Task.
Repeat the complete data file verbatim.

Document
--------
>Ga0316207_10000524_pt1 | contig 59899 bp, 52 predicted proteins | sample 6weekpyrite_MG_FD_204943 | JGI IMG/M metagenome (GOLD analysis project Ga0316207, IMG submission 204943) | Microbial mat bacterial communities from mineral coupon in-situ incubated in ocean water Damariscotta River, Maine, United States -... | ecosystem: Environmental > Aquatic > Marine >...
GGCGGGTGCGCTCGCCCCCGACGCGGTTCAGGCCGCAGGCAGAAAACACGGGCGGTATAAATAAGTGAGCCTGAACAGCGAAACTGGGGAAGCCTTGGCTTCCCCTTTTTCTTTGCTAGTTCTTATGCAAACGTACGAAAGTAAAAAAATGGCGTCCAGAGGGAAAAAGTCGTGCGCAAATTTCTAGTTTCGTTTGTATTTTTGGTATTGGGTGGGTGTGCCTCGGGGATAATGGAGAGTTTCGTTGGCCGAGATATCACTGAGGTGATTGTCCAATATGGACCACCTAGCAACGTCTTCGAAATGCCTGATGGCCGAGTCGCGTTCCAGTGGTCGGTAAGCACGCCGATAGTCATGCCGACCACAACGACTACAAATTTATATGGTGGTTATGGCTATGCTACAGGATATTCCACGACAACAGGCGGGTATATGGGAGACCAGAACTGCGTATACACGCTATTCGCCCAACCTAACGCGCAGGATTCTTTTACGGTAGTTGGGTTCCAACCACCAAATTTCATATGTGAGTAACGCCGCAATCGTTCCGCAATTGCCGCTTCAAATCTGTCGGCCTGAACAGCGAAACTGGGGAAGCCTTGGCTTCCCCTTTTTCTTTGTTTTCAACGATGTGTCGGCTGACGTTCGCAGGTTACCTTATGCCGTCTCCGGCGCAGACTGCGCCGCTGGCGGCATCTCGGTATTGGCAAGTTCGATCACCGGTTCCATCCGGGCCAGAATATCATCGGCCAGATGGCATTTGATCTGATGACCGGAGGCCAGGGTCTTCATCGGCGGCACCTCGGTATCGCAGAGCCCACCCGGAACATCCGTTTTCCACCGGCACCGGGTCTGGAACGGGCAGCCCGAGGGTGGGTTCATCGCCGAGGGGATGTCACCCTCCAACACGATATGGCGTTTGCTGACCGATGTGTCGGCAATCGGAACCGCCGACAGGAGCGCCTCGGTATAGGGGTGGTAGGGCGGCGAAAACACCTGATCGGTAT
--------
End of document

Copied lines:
>Ga0316207_10000524_pt1 | contig 59899 bp, 52 predicted proteins | sample 6weekpyrite_MG_FD_204943 | JGI IMG/M metagenome (GOLD analysis project Ga0316207, IMG submission 204943) | Microbial mat bacterial communities from mineral coupon in-situ incubated in ocean water Damariscotta River, Maine, United States -... | ecosystem: Environmental > Aquatic > Marine >...
GGCGGGTGCGCTCGCCCCCGACGCGGTTCAGGCCGCAGGCAGAAAACACGGGCGGTATAAATAAGTGAGCCTGAACAGCGAAACTGGGGAAGCCTTGGCTTCCCCTTTTTCTTTGCTAGTTCTTATGCAAACGTACGAAAGTAAAAAAATGGCGTCCAGAGGGAAAAAGTCGTGCGCAAATTTCTAGTTTCGTTTGTATTTTTGGTATTGGGTGGGTGTGCCTCGGGGATAATGGAGAGTTTCGTTGGCCGAGATATCACTGAGGTGATTGTCCAATATGGACCACCTAGCAACGTCTTCGAAATGCCTGATGGCCGAGTCGCGTTCCAGTGGTCGGTAAGCACGCCGATAGTCATGCCGACCACAACGACTACAAATTTATATGGTGGTTATGGCTATGCTACAGGATATTCCACGACAACAGGCGGGTATATGGGAGACCAGAACTGCGTATACACGCTATTCGCCCAACCTAACGCGCAGGATTCTTTTACGGTAGTTGGGTTCCAACCACCAAATTTCATATGTGAGTAACGCCGCAATCGTTCCGCAATTGCCGCTTCAAATCTGTCGGCCTGAACAGCGAAACTGGGGAAGCCTTGGCTTCCCCTTTTTCTTTGTTTTCAACGATGTGTCGGCTGACGTTCGCAGGTTACCTTATGCCGTCTCCGGCGCAGACTGCGCCGCTGGCGGCATCTCGGTATTGGCAAGTTCGATCACCGGTTCCATCCGGGCCAGAATATCATCGGCCAGATGGCATTTGATCTGATGACCGGAGGCCAGGGTCTTCATCGGCGGCACCTCGGTATCGCAGAGCCCACCCGGAACATCCGTTTTCCACCGGCACCGGGTCTGGAACGGGCAGCCCGAGGGTGGGTTCATCGCCGAGGGGATGTCACCCTCCAACACGATATGGCGTTTGCTGACCGATGTGTCGGCAATCGGAACCGCCGACAGGAGCGCCTCGGTATAGGGGTGGTAGGGCGGCGAAAACACCTGATCGGTAT